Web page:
Farewell and Thank You, MOM
03 May 2015
Today marks my last day of work at the Ministry of Manpower (MOM).
It has been a most meaningful four years here. When I first came in, I had the impression that the Ministry was an important driver in our economic landscape. But I very quickly realised that our responsibilities were also very much social in nature as we looked after the well being of our people and our workers in so many ways. It was clear to me that our people here in MOM were deeply passionate about their calling and I am grateful that they were there on this journey with me. I learnt much from them and from the many varied and sometimes ‘exciting’ experiences here.
2011 and now
Making a Difference
I always remind my MOM colleagues to never underestimate the difference they can make in the lives of others through their work. From restructuring our economy to be more manpower-lean, to building a skilled local workforce ready for the future, to helping Singaporeans achieve retirement adequacy and uplifting our low-wage workers. These are critical national issues we need to tackle now so that our families and fellow Singaporeans can enjoy a more comfortable future.
There are also many other issues, which spring up from time to time, that affect the lives of many. These include improving the safety and health conditions of our workplaces, safeguarding the well-being of foreign workers and managing labour disputes. If we do not manage these issues carefully, the best-laid plans we have for the future may never come to fruition. In the Army, I was always mindful that at the tip of every arrow you draw, there is an individual and his team there trying to make things happen, hence, plans must never just be theoretical. I've always tried to make time to be with my MOM colleagues on the ground, whether during inspections or at the call centre, to have a better feel of the issues and to recognise them for their often anonymous hard work.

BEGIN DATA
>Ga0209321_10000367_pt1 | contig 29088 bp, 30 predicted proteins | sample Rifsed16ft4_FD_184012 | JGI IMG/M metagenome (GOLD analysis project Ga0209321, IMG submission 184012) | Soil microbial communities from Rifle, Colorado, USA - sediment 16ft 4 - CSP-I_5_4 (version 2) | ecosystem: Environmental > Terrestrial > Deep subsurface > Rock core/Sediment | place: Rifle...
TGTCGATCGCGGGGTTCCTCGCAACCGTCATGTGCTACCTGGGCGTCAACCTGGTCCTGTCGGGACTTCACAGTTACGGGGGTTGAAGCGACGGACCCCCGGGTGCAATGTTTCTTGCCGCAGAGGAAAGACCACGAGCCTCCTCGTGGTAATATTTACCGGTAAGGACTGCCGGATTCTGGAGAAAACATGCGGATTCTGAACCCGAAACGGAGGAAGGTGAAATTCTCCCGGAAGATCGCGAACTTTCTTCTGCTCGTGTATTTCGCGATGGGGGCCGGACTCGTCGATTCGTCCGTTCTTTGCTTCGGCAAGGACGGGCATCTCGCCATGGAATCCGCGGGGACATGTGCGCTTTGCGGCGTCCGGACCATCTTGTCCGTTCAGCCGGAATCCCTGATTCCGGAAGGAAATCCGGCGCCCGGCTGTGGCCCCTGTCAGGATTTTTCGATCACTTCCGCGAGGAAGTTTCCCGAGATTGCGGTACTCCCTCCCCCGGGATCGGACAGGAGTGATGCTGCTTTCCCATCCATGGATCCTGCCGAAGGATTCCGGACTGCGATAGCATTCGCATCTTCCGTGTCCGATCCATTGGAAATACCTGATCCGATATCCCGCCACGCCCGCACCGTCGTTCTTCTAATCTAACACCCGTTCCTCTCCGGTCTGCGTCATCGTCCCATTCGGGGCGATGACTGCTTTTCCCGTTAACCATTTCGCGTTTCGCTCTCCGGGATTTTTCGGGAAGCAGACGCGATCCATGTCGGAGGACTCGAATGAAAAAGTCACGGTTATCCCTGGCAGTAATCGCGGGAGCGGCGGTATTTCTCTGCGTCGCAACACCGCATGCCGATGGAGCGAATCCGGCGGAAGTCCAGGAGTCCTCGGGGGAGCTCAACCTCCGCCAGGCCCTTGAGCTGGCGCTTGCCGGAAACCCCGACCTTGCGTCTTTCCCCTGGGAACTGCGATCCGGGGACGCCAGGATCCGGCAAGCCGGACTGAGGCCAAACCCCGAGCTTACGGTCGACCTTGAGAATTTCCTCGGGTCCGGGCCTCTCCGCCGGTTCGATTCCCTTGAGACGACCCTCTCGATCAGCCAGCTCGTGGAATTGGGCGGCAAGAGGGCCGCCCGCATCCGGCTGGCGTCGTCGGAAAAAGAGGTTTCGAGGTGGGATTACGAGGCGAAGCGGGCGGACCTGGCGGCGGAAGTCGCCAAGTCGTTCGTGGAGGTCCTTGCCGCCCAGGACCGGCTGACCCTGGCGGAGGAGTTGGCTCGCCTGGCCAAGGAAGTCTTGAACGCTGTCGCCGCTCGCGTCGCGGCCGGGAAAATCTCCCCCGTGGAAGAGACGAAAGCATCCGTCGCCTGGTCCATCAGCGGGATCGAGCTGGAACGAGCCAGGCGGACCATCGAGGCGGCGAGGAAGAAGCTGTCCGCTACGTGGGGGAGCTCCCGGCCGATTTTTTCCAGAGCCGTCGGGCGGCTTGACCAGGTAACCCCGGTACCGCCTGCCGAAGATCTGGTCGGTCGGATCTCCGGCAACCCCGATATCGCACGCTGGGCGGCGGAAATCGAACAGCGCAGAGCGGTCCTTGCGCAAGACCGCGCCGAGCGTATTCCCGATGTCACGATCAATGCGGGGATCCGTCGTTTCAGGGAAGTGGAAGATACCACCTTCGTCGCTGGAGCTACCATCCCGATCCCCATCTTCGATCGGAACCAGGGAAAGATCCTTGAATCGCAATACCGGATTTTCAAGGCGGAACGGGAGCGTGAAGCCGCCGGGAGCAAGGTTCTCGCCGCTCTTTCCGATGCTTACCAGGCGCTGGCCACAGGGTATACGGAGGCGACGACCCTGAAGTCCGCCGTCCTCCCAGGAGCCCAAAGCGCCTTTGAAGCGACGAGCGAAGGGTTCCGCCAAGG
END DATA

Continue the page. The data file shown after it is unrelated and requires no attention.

I would like to share four reflections. We may not always agree with how the policies have been designed and implemented, but whatever we have done, are doing and will do, will always be, for the benefit of Singaporeans and Singapore, both for today and for the future.
Reflection #1: Doing What is Right – Balancing Different Interests and Never Forgetting the Individuals
There are always trade offs in any organisation. In MOM, we have had to manage very divergent interests which pull in opposite directions and engage multi-faceted interest groups and stakeholders, each one with their own set of demands and needs. Employers would like to have a more expansive manpower approach so that they can have easier access to more manpower. But some Singaporeans feel we are not tight enough and not protecting Singaporeans workers adequately. Some feel that we are overly protective of workers with the changes we have made to the Employment Act and the Employment of Foreign Manpower Act while others feel that we are not doing enough and too pro-business. Some feel that we need to be more flexible with the use of CPF monies while others feel that we have been too lax in allowing uses beyond retirement adequacy needs!
What is the correct answer?
Keeping manpower growth tight is the correct way to go even if companies aren't always happy. We need to be more manpower-lean and productive. Strengthening the Singaporean core approach is more important than taking the seemingly more popular Singaporeans first or only approach. Taking the latter step will hurt our competitiveness and ultimately Singaporeans in terms of our ability to provide good opportunities and jobs for our people.
At the end of the day, Singaporeans must benefit from all that we do. Statistics are not just numbers, there are people and lives behind every data reference points. Unemployment may be low at 3% for citizens but for the person who is unemployed, it is 100% until he gets a job. We may have brought down fatalities to 1.8 per 100,000 but there are still people who will not be returning to their families… these are permanent life-changing effects.
We must never lose sight of the hard choices we have to make and the people who are at the centre of everything.
Reflection #2: Tripartism is a Key Strength
I confess that I did not fully appreciate the importance of strong tripartite relations when I first joined MOM. But soon after, I came to realise that tripartism is really, REALLY very important – it is one major reason accounting for why Singapore has one of the most efficient and effective labour markets in the world.
I know of some people who seem to have the misimpression that tripartism is not important because industrial relations in Singapore are stable and calm. Employers and the labour movement have legitimate concerns that pull in different directions, in areas such as operating costs and wages. These are robustly debated, but we are fortunate that the underlying trust between the parties, and the willingness to look at longer-term common interests has led to win-win solutions, rather than gridlocks or divisions. This is the strength of tripartism in action in Singapore.
Without tripartism, we might not have been able to put in place initiatives which have benefited our low-wage workers so smoothly over the years. For example, the Progressive Wage Model has been implemented across the security, cleaning and landscaping sectors, which will allow workers in these sectors to enjoy higher starting salaries after completing skills training.